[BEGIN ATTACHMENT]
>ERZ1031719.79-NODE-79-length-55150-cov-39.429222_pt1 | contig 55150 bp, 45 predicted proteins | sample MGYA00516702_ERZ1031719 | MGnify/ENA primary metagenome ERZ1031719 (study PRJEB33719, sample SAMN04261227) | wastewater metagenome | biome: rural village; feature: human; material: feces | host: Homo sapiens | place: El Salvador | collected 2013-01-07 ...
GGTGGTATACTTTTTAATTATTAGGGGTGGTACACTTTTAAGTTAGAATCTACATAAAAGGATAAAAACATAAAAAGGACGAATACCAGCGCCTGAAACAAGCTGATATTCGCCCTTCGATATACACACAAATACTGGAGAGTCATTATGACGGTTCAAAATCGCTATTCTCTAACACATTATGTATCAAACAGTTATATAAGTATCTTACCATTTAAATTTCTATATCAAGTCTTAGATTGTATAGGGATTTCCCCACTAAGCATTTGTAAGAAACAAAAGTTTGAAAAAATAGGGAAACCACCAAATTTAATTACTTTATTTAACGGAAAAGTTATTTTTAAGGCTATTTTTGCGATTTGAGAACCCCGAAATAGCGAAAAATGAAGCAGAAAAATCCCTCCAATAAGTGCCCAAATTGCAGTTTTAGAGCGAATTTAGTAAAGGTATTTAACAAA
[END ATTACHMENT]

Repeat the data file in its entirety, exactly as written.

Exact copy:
>ERZ1031719.79-NODE-79-length-55150-cov-39.429222_pt1 | contig 55150 bp, 45 predicted proteins | sample MGYA00516702_ERZ1031719 | MGnify/ENA primary metagenome ERZ1031719 (study PRJEB33719, sample SAMN04261227) | wastewater metagenome | biome: rural village; feature: human; material: feces | host: Homo sapiens | place: El Salvador | collected 2013-01-07 ...
GGTGGTATACTTTTTAATTATTAGGGGTGGTACACTTTTAAGTTAGAATCTACATAAAAGGATAAAAACATAAAAAGGACGAATACCAGCGCCTGAAACAAGCTGATATTCGCCCTTCGATATACACACAAATACTGGAGAGTCATTATGACGGTTCAAAATCGCTATTCTCTAACACATTATGTATCAAACAGTTATATAAGTATCTTACCATTTAAATTTCTATATCAAGTCTTAGATTGTATAGGGATTTCCCCACTAAGCATTTGTAAGAAACAAAAGTTTGAAAAAATAGGGAAACCACCAAATTTAATTACTTTATTTAACGGAAAAGTTATTTTTAAGGCTATTTTTGCGATTTGAGAACCCCGAAATAGCGAAAAATGAAGCAGAAAAATCCCTCCAATAAGTGCCCAAATTGCAGTTTTAGAGCGAATTTAGTAAAGGTATTTAACAAA